Sunday, November 25, 2007

Wildfire - USA (California) NOV

AT least 20 homes were destroyed and about 200 threatened as a wind-driven wildfire raged out of control in the celebrity enclave of Malibu.

The fire erupted in parkland above Malibu at around 3.30am (2230 AEDT) officials said and quickly engulfed multi-million dollar homes in the area that is home to dozens of Hollywood celebrities.

By 7.50am (0255 AEDT) around 607 hectares had been scorched as the flames burned unchecked, racing towards the ocean, Los Angeles County Fire Captain Mike Brown said.

At least 20 homes had been destroyed by the flames so far, Captain Brown said, and around 200 more were threatened.

Ten water-dropping helicopters and two fixed-wing air tankers were bombarding the flames, backing up around 300 firefighters struggling to contain the blaze, officials said.

Captain Brown said winds blowing at speeds of up to 80km/h were hampering efforts to bring it under control.

"The fire is being fanned by 30-40 mph winds with gusts up to 50 mph (80km/h),'' Captain Brown said.

"This is posing a grave, grave problem for firefighters on the ground right now.

"When you're dealing with a wind-driven fire, the wind dictates the progression of the flames."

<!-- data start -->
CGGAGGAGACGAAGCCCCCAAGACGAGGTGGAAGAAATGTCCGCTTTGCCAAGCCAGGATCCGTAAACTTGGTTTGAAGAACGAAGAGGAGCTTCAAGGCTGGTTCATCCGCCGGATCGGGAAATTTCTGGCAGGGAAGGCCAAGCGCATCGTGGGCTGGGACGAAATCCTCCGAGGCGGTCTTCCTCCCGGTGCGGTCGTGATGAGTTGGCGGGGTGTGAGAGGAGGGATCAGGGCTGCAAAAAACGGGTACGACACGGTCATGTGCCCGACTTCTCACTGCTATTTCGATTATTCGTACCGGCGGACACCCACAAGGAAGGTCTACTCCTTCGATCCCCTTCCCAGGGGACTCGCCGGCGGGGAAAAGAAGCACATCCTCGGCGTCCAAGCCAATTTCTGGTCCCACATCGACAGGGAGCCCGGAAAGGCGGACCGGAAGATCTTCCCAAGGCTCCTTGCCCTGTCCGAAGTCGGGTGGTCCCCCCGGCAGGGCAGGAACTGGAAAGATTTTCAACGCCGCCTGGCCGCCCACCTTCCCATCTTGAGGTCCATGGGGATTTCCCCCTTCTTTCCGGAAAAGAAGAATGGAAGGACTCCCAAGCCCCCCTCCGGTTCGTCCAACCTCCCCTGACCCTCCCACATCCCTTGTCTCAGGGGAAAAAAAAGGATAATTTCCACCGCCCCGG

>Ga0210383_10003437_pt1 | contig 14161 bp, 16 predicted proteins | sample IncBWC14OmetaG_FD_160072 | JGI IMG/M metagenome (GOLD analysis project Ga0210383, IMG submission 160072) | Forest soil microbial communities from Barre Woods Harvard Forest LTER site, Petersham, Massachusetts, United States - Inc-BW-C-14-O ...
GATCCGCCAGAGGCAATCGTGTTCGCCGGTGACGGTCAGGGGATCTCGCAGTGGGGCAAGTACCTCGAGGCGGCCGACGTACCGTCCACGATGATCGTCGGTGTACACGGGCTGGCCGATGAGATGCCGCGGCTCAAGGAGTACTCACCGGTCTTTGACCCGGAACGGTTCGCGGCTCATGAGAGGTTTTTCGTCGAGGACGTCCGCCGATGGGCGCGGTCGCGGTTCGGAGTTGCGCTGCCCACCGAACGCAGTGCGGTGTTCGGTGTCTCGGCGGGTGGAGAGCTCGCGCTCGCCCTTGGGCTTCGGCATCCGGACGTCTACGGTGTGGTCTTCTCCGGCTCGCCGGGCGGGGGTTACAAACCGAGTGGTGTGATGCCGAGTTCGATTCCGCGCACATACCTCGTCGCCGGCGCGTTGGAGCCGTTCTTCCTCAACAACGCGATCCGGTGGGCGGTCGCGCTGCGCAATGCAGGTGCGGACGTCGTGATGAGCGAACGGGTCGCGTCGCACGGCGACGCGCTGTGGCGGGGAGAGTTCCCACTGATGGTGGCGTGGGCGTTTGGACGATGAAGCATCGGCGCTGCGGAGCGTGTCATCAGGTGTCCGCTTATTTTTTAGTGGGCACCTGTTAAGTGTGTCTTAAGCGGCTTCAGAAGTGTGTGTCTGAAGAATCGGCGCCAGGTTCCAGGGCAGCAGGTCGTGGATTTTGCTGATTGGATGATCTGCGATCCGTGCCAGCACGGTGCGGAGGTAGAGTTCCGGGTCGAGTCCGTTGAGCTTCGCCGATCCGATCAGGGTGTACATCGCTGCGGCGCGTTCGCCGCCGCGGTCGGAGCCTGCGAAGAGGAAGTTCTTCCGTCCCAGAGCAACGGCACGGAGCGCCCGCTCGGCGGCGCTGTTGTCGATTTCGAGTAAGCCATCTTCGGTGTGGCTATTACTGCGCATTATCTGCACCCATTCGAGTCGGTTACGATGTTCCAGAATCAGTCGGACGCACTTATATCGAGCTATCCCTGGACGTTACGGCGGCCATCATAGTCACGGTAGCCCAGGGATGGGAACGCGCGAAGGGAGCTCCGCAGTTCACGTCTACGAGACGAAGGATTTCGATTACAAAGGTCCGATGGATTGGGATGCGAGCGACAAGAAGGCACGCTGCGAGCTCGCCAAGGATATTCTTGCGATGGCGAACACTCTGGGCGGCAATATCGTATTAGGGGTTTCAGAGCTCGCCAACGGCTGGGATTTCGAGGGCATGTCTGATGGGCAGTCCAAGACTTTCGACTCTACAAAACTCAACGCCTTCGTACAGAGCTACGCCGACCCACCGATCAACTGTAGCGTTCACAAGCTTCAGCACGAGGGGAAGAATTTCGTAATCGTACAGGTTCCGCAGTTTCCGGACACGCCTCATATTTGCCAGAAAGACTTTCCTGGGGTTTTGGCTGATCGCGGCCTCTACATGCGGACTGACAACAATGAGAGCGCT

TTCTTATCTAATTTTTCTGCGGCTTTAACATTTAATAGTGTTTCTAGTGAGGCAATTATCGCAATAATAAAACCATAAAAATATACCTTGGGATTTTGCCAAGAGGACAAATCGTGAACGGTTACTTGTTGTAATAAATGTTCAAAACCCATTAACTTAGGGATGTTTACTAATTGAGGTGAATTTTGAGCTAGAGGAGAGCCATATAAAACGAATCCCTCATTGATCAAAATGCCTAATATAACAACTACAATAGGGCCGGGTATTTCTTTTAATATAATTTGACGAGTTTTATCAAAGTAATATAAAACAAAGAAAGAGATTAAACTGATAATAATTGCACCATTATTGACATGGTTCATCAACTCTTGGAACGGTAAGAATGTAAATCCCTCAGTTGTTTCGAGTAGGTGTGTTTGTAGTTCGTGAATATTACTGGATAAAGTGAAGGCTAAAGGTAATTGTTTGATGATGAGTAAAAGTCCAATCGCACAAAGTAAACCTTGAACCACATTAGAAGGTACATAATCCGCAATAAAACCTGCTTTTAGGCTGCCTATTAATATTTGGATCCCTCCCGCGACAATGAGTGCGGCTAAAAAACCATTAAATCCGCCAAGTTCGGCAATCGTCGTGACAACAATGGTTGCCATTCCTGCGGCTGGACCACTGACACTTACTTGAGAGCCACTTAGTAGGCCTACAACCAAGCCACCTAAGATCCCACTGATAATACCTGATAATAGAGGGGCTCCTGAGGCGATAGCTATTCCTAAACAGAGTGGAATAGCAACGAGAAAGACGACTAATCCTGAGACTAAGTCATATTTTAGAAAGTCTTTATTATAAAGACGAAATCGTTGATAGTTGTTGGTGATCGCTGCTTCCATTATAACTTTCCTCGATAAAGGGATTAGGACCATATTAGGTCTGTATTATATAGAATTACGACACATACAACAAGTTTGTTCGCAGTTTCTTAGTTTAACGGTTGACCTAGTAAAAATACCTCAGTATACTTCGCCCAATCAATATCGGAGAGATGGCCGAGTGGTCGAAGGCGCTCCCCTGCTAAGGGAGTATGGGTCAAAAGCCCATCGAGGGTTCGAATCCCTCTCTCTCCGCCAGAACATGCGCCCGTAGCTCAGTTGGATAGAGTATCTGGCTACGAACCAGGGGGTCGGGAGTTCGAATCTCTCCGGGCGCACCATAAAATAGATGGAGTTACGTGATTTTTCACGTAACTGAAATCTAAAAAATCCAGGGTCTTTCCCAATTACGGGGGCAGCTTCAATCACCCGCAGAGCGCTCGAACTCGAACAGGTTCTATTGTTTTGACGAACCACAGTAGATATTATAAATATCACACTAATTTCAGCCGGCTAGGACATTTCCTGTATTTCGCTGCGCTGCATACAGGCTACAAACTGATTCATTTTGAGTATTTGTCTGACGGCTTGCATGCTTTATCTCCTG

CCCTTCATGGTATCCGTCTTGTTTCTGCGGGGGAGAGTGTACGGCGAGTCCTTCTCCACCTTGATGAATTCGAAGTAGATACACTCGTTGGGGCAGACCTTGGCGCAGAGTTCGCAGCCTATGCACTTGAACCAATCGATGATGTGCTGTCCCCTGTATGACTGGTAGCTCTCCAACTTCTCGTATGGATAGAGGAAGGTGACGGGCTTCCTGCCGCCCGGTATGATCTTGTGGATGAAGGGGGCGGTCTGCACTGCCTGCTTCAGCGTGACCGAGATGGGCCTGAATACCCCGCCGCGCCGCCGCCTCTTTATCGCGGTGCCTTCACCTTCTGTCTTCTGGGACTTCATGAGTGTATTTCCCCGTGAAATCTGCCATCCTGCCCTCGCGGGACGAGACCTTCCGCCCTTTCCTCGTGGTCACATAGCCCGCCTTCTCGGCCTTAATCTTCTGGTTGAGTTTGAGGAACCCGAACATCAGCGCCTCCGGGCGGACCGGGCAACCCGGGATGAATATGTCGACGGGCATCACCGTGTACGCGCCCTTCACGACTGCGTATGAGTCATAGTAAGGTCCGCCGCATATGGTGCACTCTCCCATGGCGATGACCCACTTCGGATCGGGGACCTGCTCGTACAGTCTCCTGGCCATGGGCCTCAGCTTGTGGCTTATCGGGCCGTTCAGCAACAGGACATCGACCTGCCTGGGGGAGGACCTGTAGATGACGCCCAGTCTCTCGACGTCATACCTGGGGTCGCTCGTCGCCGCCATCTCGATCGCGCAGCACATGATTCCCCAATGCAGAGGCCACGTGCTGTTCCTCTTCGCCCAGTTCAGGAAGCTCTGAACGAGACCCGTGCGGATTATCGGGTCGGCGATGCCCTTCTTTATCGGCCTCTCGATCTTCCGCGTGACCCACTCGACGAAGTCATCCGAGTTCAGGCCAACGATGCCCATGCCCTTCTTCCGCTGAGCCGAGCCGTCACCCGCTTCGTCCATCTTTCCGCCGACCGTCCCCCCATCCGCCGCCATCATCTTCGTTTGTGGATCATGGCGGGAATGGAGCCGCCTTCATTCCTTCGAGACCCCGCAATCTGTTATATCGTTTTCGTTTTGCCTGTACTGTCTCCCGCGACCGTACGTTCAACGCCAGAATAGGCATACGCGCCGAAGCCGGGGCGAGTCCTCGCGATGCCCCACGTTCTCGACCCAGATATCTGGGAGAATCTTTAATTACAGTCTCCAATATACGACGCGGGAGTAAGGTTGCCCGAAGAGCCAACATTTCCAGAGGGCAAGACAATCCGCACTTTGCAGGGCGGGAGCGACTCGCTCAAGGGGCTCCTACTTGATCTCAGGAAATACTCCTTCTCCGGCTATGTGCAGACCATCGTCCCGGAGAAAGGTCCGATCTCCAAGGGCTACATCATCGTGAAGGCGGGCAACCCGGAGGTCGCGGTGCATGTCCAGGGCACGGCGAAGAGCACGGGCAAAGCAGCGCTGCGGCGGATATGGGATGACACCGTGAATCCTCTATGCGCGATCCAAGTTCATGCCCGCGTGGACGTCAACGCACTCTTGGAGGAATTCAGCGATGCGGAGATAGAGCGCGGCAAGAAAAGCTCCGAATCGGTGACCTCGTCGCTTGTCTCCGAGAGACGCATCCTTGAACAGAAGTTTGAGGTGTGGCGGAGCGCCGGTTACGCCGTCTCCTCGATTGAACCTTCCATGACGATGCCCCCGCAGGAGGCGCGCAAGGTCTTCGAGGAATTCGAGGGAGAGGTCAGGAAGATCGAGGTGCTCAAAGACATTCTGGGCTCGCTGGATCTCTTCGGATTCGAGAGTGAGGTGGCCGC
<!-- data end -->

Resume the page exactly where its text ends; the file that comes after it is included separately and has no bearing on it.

Captain Brown said the fact that no other fires were burning in southern California had allowed extra resources to be diverted to tackling the Malibu blaze.

"This is the only fire that is burning in the region right now so we are able to utilise a lot more resources than we normally could have,'' he said.

Firefighters were banking on a forecast lull in the winds later today to help battle the blaze, reports said.

The wildfire is the second to hit Malibu inside a month following the devastating fire in October that destroyed 1847 hectares, six homes, two businesses and a church.

Malibu, around 30 kilometres west of Los Angeles, is home to celebrities including Sting, Jennifer Aniston, Mel Gibson, Robert Redford, Barbra Streisand, Cher and Richard Gere.

Last month's California wildfires were among the worst in the state's history, leaving eight people dead, destroying 2,000 homes, displacing 640,000 people and causing more than $US1 billion ($A1.15 billion) in damage.

Los Angeles has suffered record-low rainfalls this year, with just 8.15 centimetres of rain between January 1 and June 30 - barely a fifth of the average rainfall and the lowest since records began 130 years ago. - Source

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